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Sunday, December 30, 2018

ANALYSIS/OPINION:

Not that we needed any more proof that Washington Redskins owner Daniel Snyder has no capacity for embarrassment, but Sunday at Ghost Town Field there was yet more evidence of his lack of perspective.

He brought Redskins coaching legend Joe Gibbs to the game.


I mean, would you really want Gibbs, 78, to witness the lowest point of the franchise that he brought to Super Bowl glory three times in person?

Did you think what we saw Sunday — a home stadium filled with Eagles fans, a helpless Redskins team manhandled in a 24-0 loss to Philadelphia, finishing a second-straight 7-9 season — was going to be any different? What, were you going to be proud to have Gibbs witness the damage you had done to this once-proud franchise in person?

Then again, maybe Gibbs just made a pre-game show of support on the field with Snyder, giving the owner cover from the wrath of fans.

If that was his motivation, he didn’t have anything to worry about. There were no Redskins fans to be seen in the stands before kickoff to boo Snyder. By the time the crowd got in their seats, it appeared that 75 percent of those in attendance were Eagles fans, and they were loud. By the time the fourth quarter came around, the few Redskins fans who were there headed for the exits, ridiculed by Philadelphia fans as they left.

Who knows, maybe Gibbs left early. Let’s hope so — like first quarter early.

Or perhaps Snyder was laying the groundwork for one more Hail Mary pass to save his pathetic standing among the damaged and dwindling fan base — another return of Gibbs, this time not as coach but as team president emeritus or whatever title they would come up with to try to sell the notion that the savior would lay hands on the organization and heal it.

That’s seems as farfetched as hiring a team of highly-regarded business executives to stop the bleeding at the box office in May and then forcing them out in December.

Tell me again that the exodus of Redskins president of business operations Brian Lafemina and the three marketing/sales executives who accompanied him to Redskins Park seven months ago has nothing to do with football. Look at that crowd Sunday at Ghost Town Field. Remember the criticisms of the home crowd from Redskins players this season, who professed a preference to play on the road. Remember how Redskins coach Jay Gruden has talked about the importance of home-field advantage.

“It’s disappointing for sure,” Gruden said when asked about crowd and absence of Redskins fans. “It’s my job to make sure the fans come here.”

Go ahead, tell me again the carnage in the business office last week at Redskins Park has nothing to do with what happens on the field.

Now that Snyder has punted his dream team of business executives brought in to, among other things, perfume the poison that now permeates the fan base, he may not have any tricks left to save himself and the organization he has run into the ground.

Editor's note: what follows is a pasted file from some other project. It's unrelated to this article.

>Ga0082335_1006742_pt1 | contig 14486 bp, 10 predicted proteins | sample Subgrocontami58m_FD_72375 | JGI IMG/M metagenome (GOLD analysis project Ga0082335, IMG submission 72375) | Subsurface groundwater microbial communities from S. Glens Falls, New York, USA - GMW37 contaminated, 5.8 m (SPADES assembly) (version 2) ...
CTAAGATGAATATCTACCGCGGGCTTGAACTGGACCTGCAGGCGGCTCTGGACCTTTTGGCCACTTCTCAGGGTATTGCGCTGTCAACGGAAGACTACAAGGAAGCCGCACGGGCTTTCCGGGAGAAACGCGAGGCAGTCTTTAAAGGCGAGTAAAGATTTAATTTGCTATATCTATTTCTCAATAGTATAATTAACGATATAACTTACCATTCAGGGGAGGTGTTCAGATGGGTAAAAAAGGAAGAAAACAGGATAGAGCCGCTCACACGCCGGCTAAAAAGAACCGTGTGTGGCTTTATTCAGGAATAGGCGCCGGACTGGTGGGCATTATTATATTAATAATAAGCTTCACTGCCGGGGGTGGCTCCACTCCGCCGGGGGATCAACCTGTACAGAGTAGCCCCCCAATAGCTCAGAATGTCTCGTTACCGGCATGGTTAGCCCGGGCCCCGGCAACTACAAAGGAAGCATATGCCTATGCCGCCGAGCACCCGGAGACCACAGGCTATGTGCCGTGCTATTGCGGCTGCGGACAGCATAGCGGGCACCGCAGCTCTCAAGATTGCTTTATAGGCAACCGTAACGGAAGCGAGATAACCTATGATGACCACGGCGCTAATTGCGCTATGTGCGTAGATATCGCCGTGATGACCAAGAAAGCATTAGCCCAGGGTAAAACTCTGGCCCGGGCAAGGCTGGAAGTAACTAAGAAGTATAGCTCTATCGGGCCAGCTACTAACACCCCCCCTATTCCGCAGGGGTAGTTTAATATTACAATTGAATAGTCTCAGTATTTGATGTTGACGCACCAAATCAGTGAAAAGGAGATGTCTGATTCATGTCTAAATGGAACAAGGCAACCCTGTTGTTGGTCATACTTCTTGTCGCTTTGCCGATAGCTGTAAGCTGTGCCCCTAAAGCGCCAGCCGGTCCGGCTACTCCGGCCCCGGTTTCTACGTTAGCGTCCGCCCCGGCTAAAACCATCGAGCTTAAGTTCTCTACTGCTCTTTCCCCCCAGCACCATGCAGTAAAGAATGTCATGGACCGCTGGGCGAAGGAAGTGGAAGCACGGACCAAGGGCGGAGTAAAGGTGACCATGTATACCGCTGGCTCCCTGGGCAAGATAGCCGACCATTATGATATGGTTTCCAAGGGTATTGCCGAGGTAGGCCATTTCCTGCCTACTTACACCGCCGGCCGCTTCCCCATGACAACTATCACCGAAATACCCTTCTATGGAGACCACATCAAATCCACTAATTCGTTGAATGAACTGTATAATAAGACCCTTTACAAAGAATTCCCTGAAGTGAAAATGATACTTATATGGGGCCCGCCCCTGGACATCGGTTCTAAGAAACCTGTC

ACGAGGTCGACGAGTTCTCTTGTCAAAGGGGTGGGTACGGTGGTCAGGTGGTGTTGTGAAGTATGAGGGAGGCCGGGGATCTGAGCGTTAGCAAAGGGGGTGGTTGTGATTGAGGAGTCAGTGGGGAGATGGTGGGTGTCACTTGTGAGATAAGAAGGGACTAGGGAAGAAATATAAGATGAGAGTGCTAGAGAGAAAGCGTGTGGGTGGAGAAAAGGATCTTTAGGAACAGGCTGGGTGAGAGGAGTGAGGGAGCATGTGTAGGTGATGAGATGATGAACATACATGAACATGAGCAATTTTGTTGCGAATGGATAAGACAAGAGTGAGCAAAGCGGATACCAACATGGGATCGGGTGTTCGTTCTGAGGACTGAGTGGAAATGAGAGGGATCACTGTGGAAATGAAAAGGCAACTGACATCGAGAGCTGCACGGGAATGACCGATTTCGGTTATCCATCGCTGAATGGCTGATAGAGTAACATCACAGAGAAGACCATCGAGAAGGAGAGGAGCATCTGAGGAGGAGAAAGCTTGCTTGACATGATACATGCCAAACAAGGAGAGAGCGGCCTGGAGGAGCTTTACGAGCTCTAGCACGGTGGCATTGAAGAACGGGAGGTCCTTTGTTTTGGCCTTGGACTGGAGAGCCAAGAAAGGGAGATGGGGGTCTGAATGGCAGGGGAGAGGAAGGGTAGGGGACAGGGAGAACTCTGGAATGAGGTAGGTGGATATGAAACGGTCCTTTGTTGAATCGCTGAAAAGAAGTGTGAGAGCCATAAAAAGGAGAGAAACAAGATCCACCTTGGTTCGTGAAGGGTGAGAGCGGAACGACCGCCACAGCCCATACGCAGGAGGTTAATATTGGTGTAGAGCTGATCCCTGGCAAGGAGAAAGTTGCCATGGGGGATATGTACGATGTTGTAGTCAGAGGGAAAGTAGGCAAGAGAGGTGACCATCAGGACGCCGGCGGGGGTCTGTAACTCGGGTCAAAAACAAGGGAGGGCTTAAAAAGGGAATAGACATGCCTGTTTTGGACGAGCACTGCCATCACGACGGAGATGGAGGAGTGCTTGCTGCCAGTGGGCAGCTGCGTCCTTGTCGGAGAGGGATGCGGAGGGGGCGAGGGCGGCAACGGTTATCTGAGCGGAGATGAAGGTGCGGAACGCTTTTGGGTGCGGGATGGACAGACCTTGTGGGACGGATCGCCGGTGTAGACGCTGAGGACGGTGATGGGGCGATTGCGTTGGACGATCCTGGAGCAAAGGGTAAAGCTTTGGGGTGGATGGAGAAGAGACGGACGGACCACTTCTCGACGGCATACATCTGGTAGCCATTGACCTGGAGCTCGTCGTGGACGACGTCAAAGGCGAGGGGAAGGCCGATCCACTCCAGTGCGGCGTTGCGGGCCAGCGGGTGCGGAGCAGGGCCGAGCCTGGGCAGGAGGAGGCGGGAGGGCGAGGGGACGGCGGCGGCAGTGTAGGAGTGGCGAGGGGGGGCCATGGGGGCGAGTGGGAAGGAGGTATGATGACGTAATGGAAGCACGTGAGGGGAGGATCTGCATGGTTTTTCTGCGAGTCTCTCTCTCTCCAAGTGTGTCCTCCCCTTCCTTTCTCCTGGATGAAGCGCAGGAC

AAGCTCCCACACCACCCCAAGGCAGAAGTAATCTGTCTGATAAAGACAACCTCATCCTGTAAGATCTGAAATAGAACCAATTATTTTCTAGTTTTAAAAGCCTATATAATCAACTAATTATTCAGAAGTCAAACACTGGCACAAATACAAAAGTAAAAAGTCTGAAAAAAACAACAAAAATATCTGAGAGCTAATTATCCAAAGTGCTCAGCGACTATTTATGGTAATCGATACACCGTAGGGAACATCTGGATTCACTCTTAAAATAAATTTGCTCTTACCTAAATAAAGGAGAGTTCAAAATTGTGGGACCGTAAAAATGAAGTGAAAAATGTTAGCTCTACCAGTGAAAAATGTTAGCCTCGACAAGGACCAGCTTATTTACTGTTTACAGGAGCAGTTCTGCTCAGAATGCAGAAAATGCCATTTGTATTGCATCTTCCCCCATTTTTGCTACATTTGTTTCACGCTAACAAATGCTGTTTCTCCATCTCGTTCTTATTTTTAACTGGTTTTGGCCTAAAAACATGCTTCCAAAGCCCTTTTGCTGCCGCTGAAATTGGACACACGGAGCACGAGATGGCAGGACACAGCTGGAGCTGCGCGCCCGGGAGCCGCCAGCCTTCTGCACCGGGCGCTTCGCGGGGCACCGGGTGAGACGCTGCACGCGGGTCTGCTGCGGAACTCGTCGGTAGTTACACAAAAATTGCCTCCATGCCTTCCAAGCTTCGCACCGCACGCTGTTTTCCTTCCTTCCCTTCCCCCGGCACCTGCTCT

Gibbs? The last time Gibbs returned, we were only five years into the Snyder regime. Now we are approaching year 20. There may be too much damage done over that time to reach back one more time for the glory of the glory years, even if you are selling the illusion of glory. The poison is too strong even for the presence of Gibbs, a successful NASCAR racing team owner who would risk his lootbll legacy in any marriage with Snyder at this point.

Don’t think so? Look at the guy who was also with Gibbs on the field before Sunday’s game — Doug Williams, currently the team’s senior vice president of player personnel. Williams is a franchise icon, the African-American quarterback who led Gibbs and the Redskins to their memorable 42-10 win over the Denver Broncos in Super Bowl XXII with one of the greatest quarterback performances in the history of the game.

The last time we heard from Williams, he was apologizing for his insensitive comments in a radio interview defending the signing of accused woman beater Reuben Foster shortly after being cut by the San Francisco 49ers following his arrest in Tampa on domestic violence charges. While Snyder and team president Allen hid, they sent out Williams to defend the controversial signing, and he bungled it badly, downplaying the accusations, calling them “small potatoes (compared to) a lot of things out there.”

Williams’ legacy will likely continue to diminish as long as he is in business with Snyder. Redskins Park is the elephant graveyard of the NFL, where careers and reputations go to die. If Gibbs were to return, he likely faces the same fate.

Then again, maybe he just came to see a game. Too bad he didn’t see one.

⦁ Hear Thom Loverro on 106.7 The Fan Wednesday afternoons and Saturday mornings and on the Kevin Sheehan Show podcast every Tuesday and Thursday.


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